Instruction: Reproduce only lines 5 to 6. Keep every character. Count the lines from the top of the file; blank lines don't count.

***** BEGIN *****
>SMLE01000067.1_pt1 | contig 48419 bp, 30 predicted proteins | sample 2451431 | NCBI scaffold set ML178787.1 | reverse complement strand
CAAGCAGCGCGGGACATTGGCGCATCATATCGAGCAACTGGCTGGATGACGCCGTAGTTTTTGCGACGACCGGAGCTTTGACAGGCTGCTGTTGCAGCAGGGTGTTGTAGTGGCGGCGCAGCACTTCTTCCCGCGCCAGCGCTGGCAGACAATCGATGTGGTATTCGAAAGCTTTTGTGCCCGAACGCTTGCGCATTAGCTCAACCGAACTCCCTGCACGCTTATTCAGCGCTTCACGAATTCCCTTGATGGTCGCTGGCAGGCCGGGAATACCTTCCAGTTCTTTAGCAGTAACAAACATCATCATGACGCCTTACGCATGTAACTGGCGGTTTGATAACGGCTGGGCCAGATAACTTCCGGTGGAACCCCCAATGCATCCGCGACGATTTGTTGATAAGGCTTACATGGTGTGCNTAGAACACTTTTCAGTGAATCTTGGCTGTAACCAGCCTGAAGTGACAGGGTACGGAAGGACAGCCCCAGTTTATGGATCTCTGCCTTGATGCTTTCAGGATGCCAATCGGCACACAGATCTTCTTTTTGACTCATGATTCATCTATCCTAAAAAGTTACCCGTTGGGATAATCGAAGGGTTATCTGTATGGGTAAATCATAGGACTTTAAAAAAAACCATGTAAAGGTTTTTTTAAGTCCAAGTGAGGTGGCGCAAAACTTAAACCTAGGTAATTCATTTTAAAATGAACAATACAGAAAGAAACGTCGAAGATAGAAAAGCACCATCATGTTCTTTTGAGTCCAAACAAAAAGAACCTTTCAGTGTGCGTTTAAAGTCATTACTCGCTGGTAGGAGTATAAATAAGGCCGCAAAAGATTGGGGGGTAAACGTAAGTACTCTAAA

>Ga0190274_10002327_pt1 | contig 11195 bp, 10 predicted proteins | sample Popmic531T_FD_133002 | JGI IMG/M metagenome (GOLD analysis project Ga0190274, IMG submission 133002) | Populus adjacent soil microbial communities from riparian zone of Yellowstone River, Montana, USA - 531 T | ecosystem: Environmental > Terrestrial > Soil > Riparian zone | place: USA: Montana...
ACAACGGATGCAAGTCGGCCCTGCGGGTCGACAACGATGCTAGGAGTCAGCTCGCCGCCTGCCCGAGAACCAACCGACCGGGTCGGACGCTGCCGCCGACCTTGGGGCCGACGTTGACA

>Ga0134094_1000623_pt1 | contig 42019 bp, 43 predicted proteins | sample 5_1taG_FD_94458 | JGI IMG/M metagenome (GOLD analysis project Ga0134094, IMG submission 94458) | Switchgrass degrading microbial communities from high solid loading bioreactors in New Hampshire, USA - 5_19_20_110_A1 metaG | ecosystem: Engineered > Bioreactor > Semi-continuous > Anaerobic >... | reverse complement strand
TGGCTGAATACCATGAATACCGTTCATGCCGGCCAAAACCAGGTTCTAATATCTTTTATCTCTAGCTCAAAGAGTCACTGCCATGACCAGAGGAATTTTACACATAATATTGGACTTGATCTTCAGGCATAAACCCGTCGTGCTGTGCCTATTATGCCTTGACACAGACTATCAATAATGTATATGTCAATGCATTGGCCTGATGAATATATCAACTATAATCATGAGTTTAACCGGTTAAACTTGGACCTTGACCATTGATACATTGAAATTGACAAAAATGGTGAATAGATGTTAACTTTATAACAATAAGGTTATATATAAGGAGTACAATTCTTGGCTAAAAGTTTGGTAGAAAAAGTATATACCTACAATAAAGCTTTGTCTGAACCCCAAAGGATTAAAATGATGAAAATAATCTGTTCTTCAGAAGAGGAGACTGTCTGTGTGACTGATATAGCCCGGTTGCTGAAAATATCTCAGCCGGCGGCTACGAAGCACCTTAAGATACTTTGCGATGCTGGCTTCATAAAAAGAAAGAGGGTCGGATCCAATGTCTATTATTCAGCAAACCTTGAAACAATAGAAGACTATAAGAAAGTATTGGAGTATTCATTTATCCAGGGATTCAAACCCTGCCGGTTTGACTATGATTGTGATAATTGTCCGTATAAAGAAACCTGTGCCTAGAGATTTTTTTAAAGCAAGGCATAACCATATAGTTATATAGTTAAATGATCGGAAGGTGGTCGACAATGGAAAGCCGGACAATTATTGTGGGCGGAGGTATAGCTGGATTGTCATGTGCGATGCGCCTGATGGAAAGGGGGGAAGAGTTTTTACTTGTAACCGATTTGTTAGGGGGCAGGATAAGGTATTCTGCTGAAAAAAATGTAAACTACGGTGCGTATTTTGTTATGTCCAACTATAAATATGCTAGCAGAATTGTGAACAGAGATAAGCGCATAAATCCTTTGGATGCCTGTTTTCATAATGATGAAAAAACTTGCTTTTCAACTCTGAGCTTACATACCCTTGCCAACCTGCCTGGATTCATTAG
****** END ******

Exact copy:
>Ga0134094_1000623_pt1 | contig 42019 bp, 43 predicted proteins | sample 5_1taG_FD_94458 | JGI IMG/M metagenome (GOLD analysis project Ga0134094, IMG submission 94458) | Switchgrass degrading microbial communities from high solid loading bioreactors in New Hampshire, USA - 5_19_20_110_A1 metaG | ecosystem: Engineered > Bioreactor > Semi-continuous > Anaerobic >... | reverse complement strand
TGGCTGAATACCATGAATACCGTTCATGCCGGCCAAAACCAGGTTCTAATATCTTTTATCTCTAGCTCAAAGAGTCACTGCCATGACCAGAGGAATTTTACACATAATATTGGACTTGATCTTCAGGCATAAACCCGTCGTGCTGTGCCTATTATGCCTTGACACAGACTATCAATAATGTATATGTCAATGCATTGGCCTGATGAATATATCAACTATAATCATGAGTTTAACCGGTTAAACTTGGACCTTGACCATTGATACATTGAAATTGACAAAAATGGTGAATAGATGTTAACTTTATAACAATAAGGTTATATATAAGGAGTACAATTCTTGGCTAAAAGTTTGGTAGAAAAAGTATATACCTACAATAAAGCTTTGTCTGAACCCCAAAGGATTAAAATGATGAAAATAATCTGTTCTTCAGAAGAGGAGACTGTCTGTGTGACTGATATAGCCCGGTTGCTGAAAATATCTCAGCCGGCGGCTACGAAGCACCTTAAGATACTTTGCGATGCTGGCTTCATAAAAAGAAAGAGGGTCGGATCCAATGTCTATTATTCAGCAAACCTTGAAACAATAGAAGACTATAAGAAAGTATTGGAGTATTCATTTATCCAGGGATTCAAACCCTGCCGGTTTGACTATGATTGTGATAATTGTCCGTATAAAGAAACCTGTGCCTAGAGATTTTTTTAAAGCAAGGCATAACCATATAGTTATATAGTTAAATGATCGGAAGGTGGTCGACAATGGAAAGCCGGACAATTATTGTGGGCGGAGGTATAGCTGGATTGTCATGTGCGATGCGCCTGATGGAAAGGGGGGAAGAGTTTTTACTTGTAACCGATTTGTTAGGGGGCAGGATAAGGTATTCTGCTGAAAAAAATGTAAACTACGGTGCGTATTTTGTTATGTCCAACTATAAATATGCTAGCAGAATTGTGAACAGAGATAAGCGCATAAATCCTTTGGATGCCTGTTTTCATAATGATGAAAAAACTTGCTTTTCAACTCTGAGCTTACATACCCTTGCCAACCTGCCTGGATTCATTAG